City services and public spaces are mainly designed around activities carried out during the day when businesses, public and private services provide networking points for social protection in urban areas.
On the other hand, changing trends in urban agglomerations and lifestyles point towards public spaces becoming increasingly attractive for nocturnal activities such as social gatherings, organisation of events, exhibitions and cultural activities.
When darkness falls
During the night, however, “economic activities and services are reduced, and social protection is assigned to the public security forces, particularly the local police, whose powers rest on law enforcement and control,” explains Fabrizio Barbiero, European Project Manager at the municipality of Turin.
Most non-emergency calls made to the local police’s contact centre relate to disturbances (39,16%), vandalism (22,51%), conflicts (5,54%), disruptive behaviours (5,49%), baby gangs (1,2%), or damages to public spaces and properties (60,4%).
A growing city nightlife affects the use and livability of public spaces by concentrating more and more people in crowded areas during the night hours, raising noise and public drinking levels as well as public disorders such as street fights.
Vulnerable neighbourhoods face added security challenges because of frequent disruptive behaviours that further reduce the use of public spaces, Turin city officials say.
Community makes you feel safer
In Turin, the Dora river crosses several vulnerable neighbourhoods – specifically Aurora and Vanchiglia – where night safety perception among locals is particularly low.
Enter the ToNite project, an EU initiative whose ambition is to make residents of these neighbourhoods feel safer, and improve urban security. This by turning public spaces into a pleasant and liveable environment, and offering social, cultural and economic activities.
people have the keys rethink and manage urban areas
“The city is not planning to do this alone,” says Barbiero. “People want access to new spaces to get together, socialise and feel included, so they hold the key to activating and promoting innovative initiatives to rethink and manage urban areas.”
The ToNite project engages the local community in developing new possible solutions. The city and different stakeholders co-designed urban regeneration initiatives aimed at improving social cohesion and protection in public spaces both in the evening and at night.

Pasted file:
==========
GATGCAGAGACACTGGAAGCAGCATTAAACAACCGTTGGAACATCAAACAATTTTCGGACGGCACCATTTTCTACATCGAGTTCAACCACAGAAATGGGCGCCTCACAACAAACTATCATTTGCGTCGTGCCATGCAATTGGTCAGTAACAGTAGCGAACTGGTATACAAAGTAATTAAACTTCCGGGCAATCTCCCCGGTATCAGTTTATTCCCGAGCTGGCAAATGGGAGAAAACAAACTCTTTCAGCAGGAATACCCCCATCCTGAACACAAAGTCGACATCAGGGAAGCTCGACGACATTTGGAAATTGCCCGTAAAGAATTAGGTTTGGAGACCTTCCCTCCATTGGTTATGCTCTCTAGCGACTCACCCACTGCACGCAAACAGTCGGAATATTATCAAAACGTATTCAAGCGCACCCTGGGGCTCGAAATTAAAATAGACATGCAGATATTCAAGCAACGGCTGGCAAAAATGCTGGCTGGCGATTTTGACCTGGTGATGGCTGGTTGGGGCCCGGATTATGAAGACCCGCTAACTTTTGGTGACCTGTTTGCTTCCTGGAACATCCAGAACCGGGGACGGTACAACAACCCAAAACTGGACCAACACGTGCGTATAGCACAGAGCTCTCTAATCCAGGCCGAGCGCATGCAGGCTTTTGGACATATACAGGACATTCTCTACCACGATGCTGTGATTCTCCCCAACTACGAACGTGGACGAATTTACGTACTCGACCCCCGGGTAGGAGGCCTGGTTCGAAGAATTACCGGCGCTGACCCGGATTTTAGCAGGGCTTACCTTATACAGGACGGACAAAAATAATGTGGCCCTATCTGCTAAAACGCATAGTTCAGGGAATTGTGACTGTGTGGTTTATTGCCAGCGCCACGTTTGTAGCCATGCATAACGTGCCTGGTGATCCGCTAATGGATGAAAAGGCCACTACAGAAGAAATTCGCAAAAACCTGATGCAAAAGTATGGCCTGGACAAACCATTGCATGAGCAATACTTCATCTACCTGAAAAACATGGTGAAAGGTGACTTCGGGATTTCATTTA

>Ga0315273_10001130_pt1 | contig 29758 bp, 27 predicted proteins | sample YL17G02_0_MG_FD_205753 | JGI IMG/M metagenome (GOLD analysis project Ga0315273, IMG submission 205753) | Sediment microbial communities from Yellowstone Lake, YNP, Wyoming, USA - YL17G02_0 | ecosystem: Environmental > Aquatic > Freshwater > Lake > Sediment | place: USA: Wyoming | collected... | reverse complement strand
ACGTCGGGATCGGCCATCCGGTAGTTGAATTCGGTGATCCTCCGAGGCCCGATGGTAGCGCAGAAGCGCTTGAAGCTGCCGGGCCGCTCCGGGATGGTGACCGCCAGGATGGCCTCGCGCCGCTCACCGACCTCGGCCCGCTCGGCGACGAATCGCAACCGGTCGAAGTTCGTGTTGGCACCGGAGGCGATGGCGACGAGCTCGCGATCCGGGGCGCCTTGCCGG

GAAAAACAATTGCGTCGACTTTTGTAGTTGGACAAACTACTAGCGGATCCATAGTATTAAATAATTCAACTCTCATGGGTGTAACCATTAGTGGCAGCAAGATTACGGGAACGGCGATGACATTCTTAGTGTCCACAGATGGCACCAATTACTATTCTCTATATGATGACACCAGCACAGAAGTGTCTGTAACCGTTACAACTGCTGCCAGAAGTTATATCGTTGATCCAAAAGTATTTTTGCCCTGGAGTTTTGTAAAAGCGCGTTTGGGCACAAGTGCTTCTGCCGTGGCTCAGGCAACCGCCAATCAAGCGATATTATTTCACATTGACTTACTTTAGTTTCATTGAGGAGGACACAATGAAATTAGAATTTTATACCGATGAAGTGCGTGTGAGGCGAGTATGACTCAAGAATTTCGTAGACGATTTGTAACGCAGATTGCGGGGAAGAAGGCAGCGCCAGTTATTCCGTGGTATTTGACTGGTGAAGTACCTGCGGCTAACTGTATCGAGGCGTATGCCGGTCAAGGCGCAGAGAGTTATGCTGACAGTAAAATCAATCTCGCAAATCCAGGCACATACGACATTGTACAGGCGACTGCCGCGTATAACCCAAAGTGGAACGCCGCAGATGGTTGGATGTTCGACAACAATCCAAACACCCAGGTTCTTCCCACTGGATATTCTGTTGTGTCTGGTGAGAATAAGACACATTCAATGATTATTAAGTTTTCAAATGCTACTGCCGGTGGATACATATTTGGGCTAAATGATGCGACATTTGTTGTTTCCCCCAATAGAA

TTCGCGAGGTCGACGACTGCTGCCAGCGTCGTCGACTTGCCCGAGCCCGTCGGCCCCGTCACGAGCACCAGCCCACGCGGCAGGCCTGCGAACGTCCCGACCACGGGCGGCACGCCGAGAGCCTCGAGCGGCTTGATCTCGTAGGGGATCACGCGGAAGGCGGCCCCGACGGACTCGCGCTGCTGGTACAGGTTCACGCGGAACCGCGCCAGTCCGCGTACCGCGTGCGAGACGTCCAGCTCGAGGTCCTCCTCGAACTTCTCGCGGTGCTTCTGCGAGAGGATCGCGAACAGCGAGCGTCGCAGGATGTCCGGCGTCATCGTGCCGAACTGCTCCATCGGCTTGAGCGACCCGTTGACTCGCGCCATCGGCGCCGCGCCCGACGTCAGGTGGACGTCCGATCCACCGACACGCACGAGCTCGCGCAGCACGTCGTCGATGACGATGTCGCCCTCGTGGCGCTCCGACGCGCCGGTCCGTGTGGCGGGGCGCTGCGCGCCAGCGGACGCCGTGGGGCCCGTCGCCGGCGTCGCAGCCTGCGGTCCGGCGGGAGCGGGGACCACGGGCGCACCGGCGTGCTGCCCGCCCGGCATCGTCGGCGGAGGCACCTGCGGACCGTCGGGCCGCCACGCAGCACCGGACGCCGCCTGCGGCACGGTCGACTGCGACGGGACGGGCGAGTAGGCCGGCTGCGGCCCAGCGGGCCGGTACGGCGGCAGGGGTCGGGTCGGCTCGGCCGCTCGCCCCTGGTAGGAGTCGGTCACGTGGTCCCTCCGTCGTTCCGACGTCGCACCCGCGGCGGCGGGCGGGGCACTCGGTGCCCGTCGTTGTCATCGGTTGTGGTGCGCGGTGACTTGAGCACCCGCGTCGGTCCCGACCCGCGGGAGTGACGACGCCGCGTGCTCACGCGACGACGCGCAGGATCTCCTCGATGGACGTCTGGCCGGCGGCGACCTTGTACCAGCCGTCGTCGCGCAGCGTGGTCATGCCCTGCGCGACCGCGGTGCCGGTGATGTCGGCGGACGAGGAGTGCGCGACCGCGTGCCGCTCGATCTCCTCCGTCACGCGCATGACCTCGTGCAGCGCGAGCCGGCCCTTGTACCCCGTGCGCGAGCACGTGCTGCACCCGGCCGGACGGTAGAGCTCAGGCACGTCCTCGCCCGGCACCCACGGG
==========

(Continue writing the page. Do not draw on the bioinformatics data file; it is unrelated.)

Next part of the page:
“These actions are part of overall urban policies to bring social innovation,” explains Chiara Foglietta, Turin’s Deputy Mayor for Innovation. “A crucial point for the city administration is to encourage connections between local actors who define innovative schemes to improve people’s quality of life.”
Turin will continue following into ToNite’s footsteps even after the project’s end. ToNite paved the way for a new approach through the design of nighttime urban policies, improvement to public services, the creation of new opportunities for the cultural sector and by generating new jobs connected to nightlife.
The project promoted a conscious, healthy and safe fruition of nightlife
“The project promoted a conscious, healthy and safe fruition of nightlife,” remarks Foglietta. “It will contribute to the definition of a beautiful, sustainable and inclusive city, both during day and night for inhabitants and visitors alike, creating new economic opportunities and promoting social inclusion.”
What’s new along the Dora river
Through ToNite, Turin has co-founded and started 19 local community projects aimed at improving life conditions in neighbourhoods located along the Dora river.
Among the initiatives, cultural and sporting events are transforming the areas into vibrant places at night. For example, “Aurora in Movimento” (“Dawn in Movement” in English) proposes a weekly calendar of evening sports in public spaces for all ages, nationalities and genders, from aerobics to gymnastics, basketball, table football, hip-hop and street games.